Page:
With his decision Wednesday to withdraw from the 2016 NBA Draft and return to College Park for his junior season, Maryland guard Melo Trimble immediately transformed the Terrapins from team that would have been rebuilding next season into a team now with legitimate NCAA tournament hopes.
The return of an All-Big Ten guard who, at times throughout his career, was arguably the nation’s best point guard will do that.
From strictly a basketball perspective, Trimble’s decision to withdraw is the easiest to explain and the most reasonable. He struggled during a crucial stretch toward the end of the season. The NBA Combine in Chicago put onto paper the subpar measurables that have been the greatest criticism of those tasked with projecting his game at the next level. Workouts with teams after the Combine did not move the needle.
Now the clock resets and he has a junior season with a young but talented team to either solidify himself as a second-round pick or find a way to work into the first round.
But in choosing to return to College Park, Trimble did something much less tangible, though perhaps nearly as noteworthy. He, knowingly or not, shielded himself from what would have been unfair and inevitable criticism that comes along with perceived NBA Draft failure.
If he had decided to remain in the draft -- and especially if he had gone undrafted, as many reputable mocks suggested was a possibility -- that would have been a factually accurate end to his career at Maryland.
All-Big Ten First Team as a freshman, All-Big Ten Second Team as a sophomore, late second-round pick or undrafted player after declaring.
Again, factually accurate, but a label that would then unfairly color in the eyes of many an individual career in College Park that has been unlike any other the program had seen in a decade or more.
Remember: Trimble committed to Maryland in Dec. 2012, during a season that would end in the NIT for the Terrapins. He stuck with it even after five players decided to transfer out of the program after the 2013-14 season.
And because of that, he was branded as the program savior in the lead-up to his freshman season in 2014 -- astronomically high expectations that carried with them an incredibly heavy unspoken undertone of having to save Mark Turgeon’s job after the head coach had, to that point, not yet made an NCAA tournament appearance in College Park.
Dez Wells and Jake Layman kept the ship afloat. Melo Trimble got it sailing -- rapidly -- in the right direction, somehow exceeding every single expectation placed upon him.
In two seasons, Trimble has piloted the Terrapins to a 55-16 record, which is the program’s most successful two-year stretch since winning the 2002 national championship and advancing to the 2003 Sweet 16.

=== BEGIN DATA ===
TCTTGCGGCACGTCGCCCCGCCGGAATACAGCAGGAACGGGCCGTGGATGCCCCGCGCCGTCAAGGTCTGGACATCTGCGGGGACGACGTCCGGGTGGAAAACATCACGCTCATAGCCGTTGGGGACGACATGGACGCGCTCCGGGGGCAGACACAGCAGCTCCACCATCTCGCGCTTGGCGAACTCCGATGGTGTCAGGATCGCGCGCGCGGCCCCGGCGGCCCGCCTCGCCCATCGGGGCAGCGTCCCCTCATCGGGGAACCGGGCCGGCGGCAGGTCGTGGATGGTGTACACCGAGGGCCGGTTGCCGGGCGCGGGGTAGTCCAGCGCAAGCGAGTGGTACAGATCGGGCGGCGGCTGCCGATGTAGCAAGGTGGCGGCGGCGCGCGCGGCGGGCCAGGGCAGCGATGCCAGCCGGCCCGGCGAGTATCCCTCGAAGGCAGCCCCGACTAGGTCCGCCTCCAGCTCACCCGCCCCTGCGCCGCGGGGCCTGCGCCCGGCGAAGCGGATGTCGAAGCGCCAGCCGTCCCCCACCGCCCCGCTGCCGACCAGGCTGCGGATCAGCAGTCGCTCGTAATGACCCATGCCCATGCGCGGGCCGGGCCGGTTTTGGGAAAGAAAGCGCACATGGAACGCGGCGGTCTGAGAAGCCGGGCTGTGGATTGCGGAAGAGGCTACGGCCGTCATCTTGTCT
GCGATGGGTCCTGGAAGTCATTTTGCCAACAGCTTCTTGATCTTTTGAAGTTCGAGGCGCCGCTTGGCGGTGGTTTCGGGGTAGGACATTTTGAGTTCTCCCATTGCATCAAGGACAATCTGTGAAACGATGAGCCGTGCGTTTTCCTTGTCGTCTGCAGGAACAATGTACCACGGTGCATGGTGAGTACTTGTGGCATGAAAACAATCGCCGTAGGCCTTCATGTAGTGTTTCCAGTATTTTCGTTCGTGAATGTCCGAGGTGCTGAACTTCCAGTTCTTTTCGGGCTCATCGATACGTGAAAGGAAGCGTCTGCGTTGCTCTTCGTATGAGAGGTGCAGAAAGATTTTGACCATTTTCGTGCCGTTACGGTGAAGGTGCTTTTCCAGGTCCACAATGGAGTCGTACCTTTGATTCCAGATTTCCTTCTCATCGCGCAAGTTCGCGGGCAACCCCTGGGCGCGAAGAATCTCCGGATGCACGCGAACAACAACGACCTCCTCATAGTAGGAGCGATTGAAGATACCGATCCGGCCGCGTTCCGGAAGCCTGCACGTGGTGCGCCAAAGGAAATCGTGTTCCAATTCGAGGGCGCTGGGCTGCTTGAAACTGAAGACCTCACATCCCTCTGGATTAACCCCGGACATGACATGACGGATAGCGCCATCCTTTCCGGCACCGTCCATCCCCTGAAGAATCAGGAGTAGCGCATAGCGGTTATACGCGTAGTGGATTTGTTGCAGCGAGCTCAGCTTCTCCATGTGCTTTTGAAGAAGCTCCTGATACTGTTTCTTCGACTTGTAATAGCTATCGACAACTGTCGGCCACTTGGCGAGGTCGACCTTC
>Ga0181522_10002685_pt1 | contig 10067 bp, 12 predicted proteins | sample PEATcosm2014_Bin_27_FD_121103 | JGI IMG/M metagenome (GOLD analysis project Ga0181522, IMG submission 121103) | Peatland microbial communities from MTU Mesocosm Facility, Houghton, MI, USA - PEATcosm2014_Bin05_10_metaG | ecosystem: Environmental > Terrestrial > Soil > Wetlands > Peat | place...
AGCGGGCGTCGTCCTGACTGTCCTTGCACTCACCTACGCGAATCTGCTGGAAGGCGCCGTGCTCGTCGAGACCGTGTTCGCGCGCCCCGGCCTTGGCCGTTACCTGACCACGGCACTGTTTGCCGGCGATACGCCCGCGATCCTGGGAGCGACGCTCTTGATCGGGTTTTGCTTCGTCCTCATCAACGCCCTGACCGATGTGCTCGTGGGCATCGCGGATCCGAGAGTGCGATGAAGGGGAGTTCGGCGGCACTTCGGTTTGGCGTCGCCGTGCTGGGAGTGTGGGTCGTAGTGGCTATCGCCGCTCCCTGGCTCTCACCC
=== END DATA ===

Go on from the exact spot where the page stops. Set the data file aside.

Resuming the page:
Last season was the program’s first trip back to the regional semifinal in 13 years.
The only Maryland player ever to score more points than Trimble through his sophomore season? Joe Smith.
Yet there would have been a strain of the Maryland fan base that would have immediately dismissed a decision to stay in the draft as misguided, at its most tame, or employed far stronger adjectives beyond that. Look at comment sections prior to Trimble’s decision for proof.
The NBA Draft is not a video game. One cannot return for another year in college, improve by five skill points in every category, and magically cement oneself in the first round.
Trimble will likely return to the NBA Combine next year and there he will still have one of the shortest wingspans in his position group and will have one of the shortest vertical jumps because by this point his weaknesses are known. He will be 22 years old in what is considered to be one of the deepest, most talented drafts in years.
At that point, he will simply have to show he can play ball. And he will have his entire junior season in College Park to prepare himself for that moment.
But never, thankfully for Trimble’s story, will anyone ever be able to say the homegrown star was chasing money or getting bad advice or any of the other preferred terms to explain an underclassman jumping to the draft.
We do not yet know what Trimble’s junior year will be like. He will have an opportunity to get healthy, but his supporting cast will not be as purely talented on paper as it was last season. At the same time, though, expectations will be closer to what they were his freshman season when he exploded onto the national scene.
In front of him will be the opportunity to unquestionably put himself in the conversation about the greatest Maryland guards ever, along with Juan Dixon, Steve Blake, Greivis Vasquez, and others -- without the verbal asterisk of “if he had come back for his junior year.”
Years from now, he will sit courtside as a guest and be shown on the videoboard overtop the court to a deserved raucous applause because he will have satisfied the purists and the narrative writers, regardless of what happens in 2016-17.
And yet there is still much of the story to be written.